Image from Pew Research Center's report, "The Rise of Asian Americans."
Sometimes, a two-page press release can have greater impact on race relations in the United States than an entire report. That certainly seemed to be the case last week, when the Pew Research Center put out a 215-page report on the growing importance of Asian Americans.
The report had many commendable aspects, including presenting new data on the six largest Asian American groups, adding to our knowledge from past demographic studies and surveys. It presented a trove of graphs, maps, and tables for the largest national-origin groups. Unfortunately, it also prioritized questions asked of Asian Americans -- regarding their parenting styles and their own stereotypes about Americans -- that seemed more concerned with Amy Chua’s Battle Hymn of the Tiger Mother than with the priorities of Asian Americans themselves, either as revealed in past surveys or as articulated by organizations serving those communities. And the demographic analysis did not adequately cover national origin groups whose economic outcomes are far less promising.
More concerning than the Pew report, however, was the sensationalist headline on the press release that introduced the study to news media: Asians Overtake Hispanics in New Immigrant Arrivals; Surpass US Public in Valuing Marriage, Parenthood, Hard Work. These few words carried sway in hundreds of newspaper articles in the first two days of the report’s release, provoking outrage among broad swaths of the Asian American community, including many researchers, elected officials, and community organizations.
As one of 15 advisors to the project, I felt blindsided by the press release. Words failed me as I read it for the first time, as we had not gotten a chance to review it. The dominant narrative in the release reinforced the frame of Asians as a model minority, stereotypes that the advisors had strongly objected to in the only meeting of the group two months ago. What we contested in private then, and what others are challenging in public now, is a monolithic frame that often renders invisible the struggles of many who fall under the Asian American label.
What made this press release particularly troubling, however, were the invidious comparisons it seemed to invite, of a racial group that is overtaking Hispanics and other Americans in a metaphorical race for national supremacy. As many critics have rightly noted, this zero-sum frame has been invoked time and again since its formal articulation in 1966 -- when Japanese and Chinese Americans were valorized in relation to other minority groups, and yet still viewed as perpetually foreign. And the model minority myth has often had detrimental effects, from inviting resentment and violence against Asian Americans to masking problems internal to the group.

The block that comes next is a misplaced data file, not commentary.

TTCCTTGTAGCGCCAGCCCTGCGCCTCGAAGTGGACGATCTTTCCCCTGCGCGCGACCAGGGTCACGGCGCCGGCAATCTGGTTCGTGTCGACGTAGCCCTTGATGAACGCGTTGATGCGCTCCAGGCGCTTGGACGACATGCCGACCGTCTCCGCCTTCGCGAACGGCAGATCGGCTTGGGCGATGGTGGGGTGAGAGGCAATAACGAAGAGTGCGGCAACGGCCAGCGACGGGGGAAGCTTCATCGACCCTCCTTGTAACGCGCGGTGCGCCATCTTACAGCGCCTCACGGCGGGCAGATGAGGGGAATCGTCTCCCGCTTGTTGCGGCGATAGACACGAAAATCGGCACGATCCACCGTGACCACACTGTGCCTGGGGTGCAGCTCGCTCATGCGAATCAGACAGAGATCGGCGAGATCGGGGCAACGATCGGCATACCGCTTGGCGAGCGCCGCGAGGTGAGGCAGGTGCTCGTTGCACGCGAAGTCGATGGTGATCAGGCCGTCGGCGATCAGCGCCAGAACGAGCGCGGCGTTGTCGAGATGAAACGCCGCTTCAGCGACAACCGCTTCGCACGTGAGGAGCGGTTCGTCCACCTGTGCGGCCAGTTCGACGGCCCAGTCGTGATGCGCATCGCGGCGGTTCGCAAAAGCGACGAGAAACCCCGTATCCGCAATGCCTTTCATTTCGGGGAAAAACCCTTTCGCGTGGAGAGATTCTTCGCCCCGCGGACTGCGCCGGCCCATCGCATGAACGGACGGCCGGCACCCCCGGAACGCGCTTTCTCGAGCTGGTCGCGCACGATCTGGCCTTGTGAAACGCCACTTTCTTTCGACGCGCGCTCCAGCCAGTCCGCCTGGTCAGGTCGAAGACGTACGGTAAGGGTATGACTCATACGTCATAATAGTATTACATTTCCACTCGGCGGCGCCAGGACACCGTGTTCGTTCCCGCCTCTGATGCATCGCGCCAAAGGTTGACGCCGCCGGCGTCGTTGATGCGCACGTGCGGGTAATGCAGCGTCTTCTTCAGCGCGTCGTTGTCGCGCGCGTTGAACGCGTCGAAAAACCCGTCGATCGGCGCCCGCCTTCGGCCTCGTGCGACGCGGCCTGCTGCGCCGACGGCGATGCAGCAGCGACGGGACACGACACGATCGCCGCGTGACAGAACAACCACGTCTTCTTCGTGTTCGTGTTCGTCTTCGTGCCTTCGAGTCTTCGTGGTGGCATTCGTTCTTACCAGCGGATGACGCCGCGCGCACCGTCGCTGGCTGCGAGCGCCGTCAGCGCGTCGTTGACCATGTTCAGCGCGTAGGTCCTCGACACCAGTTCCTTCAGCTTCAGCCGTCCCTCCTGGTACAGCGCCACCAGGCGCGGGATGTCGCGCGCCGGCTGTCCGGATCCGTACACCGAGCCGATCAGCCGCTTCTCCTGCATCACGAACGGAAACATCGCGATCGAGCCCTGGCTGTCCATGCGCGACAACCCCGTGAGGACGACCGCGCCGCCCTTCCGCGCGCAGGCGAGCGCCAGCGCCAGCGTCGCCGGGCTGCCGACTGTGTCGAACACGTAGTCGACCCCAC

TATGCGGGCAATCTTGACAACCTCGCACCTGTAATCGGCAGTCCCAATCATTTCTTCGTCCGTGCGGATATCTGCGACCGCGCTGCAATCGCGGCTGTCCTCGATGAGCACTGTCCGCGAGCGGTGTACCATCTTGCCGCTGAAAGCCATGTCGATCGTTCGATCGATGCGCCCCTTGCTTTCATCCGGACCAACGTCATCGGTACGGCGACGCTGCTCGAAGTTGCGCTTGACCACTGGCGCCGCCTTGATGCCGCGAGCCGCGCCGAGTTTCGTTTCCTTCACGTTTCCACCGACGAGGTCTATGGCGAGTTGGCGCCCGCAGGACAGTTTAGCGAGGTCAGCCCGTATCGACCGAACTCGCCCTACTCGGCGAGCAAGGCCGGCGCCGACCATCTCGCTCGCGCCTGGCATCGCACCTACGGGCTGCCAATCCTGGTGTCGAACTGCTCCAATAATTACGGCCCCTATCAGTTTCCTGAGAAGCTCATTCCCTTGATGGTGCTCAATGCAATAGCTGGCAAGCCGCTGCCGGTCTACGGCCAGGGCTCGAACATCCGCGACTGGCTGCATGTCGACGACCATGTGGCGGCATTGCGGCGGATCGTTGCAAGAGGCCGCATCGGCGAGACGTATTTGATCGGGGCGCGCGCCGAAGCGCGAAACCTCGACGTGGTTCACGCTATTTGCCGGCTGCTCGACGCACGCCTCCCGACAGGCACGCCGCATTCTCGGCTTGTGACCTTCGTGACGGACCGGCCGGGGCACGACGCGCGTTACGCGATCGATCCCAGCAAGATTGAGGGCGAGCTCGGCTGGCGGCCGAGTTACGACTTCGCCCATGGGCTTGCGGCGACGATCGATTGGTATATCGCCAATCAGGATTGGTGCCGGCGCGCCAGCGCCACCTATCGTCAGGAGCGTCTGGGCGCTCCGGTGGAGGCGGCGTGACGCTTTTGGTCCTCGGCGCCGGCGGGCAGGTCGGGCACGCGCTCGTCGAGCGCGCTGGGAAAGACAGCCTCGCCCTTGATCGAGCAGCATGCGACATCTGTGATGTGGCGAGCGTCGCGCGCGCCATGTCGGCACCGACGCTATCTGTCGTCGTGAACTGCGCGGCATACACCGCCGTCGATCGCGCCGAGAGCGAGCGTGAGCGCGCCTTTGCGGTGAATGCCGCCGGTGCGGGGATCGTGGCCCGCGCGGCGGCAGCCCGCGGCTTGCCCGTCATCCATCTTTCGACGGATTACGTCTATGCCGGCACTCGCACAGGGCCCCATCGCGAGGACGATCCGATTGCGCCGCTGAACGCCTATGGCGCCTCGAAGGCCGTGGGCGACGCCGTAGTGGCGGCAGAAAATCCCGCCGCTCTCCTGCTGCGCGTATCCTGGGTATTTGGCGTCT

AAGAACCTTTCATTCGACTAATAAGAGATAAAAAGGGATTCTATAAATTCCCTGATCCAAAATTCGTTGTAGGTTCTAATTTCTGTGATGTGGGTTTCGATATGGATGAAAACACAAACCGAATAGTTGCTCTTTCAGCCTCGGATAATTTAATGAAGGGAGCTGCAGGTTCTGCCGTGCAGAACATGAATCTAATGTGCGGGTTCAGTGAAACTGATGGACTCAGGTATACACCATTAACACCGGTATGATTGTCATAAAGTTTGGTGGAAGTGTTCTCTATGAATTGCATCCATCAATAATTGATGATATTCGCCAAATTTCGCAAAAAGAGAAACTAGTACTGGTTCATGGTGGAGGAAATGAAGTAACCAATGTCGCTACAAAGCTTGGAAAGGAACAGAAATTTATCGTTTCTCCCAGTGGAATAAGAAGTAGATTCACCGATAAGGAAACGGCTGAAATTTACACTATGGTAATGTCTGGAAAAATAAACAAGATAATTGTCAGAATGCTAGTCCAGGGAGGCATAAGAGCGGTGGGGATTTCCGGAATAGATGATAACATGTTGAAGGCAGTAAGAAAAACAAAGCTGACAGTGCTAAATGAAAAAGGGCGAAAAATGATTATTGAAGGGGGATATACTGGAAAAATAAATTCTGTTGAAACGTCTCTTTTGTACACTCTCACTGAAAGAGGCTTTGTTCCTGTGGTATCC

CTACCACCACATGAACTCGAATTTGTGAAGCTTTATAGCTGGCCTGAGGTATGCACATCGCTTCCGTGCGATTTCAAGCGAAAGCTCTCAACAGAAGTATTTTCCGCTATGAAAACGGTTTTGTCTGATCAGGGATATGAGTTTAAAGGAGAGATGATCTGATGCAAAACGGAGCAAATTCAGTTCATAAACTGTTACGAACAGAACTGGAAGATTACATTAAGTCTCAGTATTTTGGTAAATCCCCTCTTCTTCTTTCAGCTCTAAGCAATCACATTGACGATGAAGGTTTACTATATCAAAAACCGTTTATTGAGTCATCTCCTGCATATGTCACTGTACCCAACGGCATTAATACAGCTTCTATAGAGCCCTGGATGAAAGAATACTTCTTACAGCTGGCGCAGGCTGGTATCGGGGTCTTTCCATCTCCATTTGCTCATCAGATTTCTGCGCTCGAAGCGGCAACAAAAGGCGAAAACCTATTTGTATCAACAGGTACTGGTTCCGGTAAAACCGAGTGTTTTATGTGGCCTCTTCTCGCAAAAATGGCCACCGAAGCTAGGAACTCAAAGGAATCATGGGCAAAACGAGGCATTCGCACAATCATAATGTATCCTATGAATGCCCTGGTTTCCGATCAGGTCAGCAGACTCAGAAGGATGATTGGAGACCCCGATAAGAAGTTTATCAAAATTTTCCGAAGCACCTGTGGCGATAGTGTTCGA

This is unfortunately not the first time that Pew has presented research on minority populations that has confused matters more than clarified. In October 2010, its executive summary and lead graphic signaled that Latinos were divided on unauthorized immigration, even though much of the data in the report showed overwhelming Latino unity on a host of issues, including support for legalization (86%) and opposition to Arizona’s SB1070 (79%). Similarly, it framed the jobs recovery in October 2011 in zero-sum terms, as immigrants gaining and the native-born losing -- a claim that researchers at the University of Southern California found to be unusually sensitive to how the study was conducted.
In the case of Pew’s Asian American press release, the damaging effects may have been more significant, mostly because there are so few think-tanks that conduct research on Asian Americans, and Pew made scant mention of prior studies to provide a sufficient basis for comparison. What could have been a celebratory moment for all, showcasing the need for significant and sustained attention to the Asian American population, instead became a contested debate over a frame with a tangled history.
Still, I remain optimistic. At the press launch of Pew’s report, I noted that the study is a conversation starter, and this is true in many ways. It can start a helpful public conversation about the opportunities and challenges we face as a country, and how Asian Americans fit into that mix. It can initiate a dialogue among researchers, community leaders, and news media on how better to report on minority communities. Hopefully, it will also start a conversation internally at Pew, on the care Pew needs to exercise in publicizing its research, particularly given its outsized role in shaping news coverage about minority populations.
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Karthick Ramakrishnan is associate professor of political science at the University of California, Riverside and fellow at the Wilson Center in Washington, DC.
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